Brokers to freeze listing in late Dec. for Y2K problem.
Securities companies plan to put a temporary freeze on the listing of stocks in the second half of December as a precaution against Y2K computer glitches, industry officials said Tuesday.
As trading in newly listed stocks usually increases sharply, the Y2K problem, if any, could damage investor trust in the securities industry, the officials said.
The Y2K problem stems from the computer-industry practice of representing years only by their last two digits -- for example, "99" for 1999. When the clocks change over to Jan. 1, 2000, computers could misread the year 2000 as 1900, causing faulty processing, such as failing to deliver stock certificates to buyers.
While around 10 companies usually go public in December, brokerage houses will seek the nod from this year's candidate companies to list them before or after the freeze period.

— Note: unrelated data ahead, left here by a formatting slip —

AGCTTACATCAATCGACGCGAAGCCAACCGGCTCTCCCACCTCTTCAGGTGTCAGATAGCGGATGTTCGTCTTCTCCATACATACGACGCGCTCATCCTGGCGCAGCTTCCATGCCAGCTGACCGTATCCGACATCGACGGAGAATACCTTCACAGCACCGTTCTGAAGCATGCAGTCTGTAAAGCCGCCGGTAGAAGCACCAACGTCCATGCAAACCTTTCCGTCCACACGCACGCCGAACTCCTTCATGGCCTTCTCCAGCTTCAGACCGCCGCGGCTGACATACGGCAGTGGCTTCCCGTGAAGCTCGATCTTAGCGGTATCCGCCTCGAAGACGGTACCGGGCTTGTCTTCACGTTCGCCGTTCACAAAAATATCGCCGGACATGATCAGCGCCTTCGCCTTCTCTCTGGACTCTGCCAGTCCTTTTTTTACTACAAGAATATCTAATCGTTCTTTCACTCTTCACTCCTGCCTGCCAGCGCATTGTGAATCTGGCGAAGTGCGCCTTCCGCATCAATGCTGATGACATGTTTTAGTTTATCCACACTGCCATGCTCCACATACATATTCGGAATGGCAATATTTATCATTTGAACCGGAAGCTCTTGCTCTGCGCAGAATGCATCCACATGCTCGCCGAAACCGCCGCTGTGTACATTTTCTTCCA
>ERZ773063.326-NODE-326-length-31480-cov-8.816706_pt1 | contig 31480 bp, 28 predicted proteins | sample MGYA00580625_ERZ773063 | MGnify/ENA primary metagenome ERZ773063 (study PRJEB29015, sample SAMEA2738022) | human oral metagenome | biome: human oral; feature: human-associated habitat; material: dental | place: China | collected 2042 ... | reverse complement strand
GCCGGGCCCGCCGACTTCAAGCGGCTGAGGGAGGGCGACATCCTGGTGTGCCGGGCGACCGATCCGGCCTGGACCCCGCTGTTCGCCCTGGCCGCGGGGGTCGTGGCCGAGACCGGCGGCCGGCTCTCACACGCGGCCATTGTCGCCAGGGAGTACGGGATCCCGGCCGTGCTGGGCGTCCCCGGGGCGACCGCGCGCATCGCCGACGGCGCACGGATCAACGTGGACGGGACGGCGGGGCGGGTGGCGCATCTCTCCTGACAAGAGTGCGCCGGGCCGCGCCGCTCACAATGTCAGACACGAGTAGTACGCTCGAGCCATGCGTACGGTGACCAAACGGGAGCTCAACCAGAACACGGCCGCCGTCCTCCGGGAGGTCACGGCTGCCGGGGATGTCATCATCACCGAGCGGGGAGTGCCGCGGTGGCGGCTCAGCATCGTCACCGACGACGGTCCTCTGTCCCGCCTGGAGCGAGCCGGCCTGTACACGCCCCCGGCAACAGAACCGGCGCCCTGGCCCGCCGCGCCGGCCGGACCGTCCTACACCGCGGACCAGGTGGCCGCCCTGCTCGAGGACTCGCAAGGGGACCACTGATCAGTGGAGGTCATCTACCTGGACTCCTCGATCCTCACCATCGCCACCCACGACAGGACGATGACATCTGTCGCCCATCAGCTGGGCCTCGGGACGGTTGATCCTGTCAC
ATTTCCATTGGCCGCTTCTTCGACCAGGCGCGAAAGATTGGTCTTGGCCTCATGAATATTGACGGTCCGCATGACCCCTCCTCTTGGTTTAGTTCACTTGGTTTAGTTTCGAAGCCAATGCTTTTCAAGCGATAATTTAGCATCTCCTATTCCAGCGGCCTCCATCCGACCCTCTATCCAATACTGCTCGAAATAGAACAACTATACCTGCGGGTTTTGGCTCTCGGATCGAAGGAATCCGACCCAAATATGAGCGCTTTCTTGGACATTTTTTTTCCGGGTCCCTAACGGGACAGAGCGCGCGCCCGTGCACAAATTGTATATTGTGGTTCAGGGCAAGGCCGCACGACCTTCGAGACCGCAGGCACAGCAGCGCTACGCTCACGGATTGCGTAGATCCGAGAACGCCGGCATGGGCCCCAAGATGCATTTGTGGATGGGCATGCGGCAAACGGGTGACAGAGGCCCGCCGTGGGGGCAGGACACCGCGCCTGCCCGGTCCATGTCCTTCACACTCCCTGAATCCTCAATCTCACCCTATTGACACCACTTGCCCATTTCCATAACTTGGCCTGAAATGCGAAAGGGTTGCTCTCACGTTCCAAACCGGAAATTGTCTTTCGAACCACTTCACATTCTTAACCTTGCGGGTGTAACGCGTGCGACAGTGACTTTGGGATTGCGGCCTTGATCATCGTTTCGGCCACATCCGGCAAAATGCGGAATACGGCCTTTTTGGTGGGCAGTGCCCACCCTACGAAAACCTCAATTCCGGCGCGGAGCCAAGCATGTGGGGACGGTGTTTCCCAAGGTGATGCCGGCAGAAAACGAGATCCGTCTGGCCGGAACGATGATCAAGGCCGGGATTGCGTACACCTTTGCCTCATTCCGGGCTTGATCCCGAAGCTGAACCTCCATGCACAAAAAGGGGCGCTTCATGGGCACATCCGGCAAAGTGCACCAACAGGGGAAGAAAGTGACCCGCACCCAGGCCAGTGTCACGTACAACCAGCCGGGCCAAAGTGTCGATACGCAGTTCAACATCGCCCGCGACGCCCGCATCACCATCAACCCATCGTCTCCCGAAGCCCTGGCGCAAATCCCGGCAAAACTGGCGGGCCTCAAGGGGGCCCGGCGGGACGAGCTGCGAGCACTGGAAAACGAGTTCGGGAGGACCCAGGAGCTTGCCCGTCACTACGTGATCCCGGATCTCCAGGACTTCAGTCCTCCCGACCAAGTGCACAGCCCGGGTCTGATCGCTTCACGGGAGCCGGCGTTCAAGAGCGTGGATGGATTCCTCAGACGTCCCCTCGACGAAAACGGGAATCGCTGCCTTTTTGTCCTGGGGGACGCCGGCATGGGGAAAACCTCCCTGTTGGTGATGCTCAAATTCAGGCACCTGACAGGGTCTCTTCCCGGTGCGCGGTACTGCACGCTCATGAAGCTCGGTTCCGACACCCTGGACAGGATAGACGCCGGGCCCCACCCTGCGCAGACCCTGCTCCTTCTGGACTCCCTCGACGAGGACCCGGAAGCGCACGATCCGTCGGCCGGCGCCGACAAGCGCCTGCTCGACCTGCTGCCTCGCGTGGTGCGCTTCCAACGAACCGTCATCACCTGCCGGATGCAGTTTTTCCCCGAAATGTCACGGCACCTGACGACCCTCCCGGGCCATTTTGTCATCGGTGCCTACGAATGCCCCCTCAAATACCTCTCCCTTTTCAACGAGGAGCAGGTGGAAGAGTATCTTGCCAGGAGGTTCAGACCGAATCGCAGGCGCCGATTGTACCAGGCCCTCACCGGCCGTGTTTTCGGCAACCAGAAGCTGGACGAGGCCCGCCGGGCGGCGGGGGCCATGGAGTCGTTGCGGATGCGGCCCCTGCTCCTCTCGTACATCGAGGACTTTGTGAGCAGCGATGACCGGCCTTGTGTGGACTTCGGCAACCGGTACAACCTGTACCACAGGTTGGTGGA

As stock investment from abroad tends to decrease in December, the planned freeze is expected to dampen trading sharply.
Major commercial banks also plan to put a freeze on sales of new products requiring changes in computer programs, such as new housing loans and Internet-based services, banking industry officials said.
The freeze will last three to five months from this fall.
Banks will take action as they have already reprogrammed their computer systems to cope with the Y2K problem.
Some banks will maintain the freeze for as long as five months because 2000 is a leap year, which may cause computer glitches.
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|Comment:||Brokers to freeze listing in late Dec. for Y2K problem.|
|Publication:||Japan Weekly Monitor|
|Date:||Sep 13, 1999|
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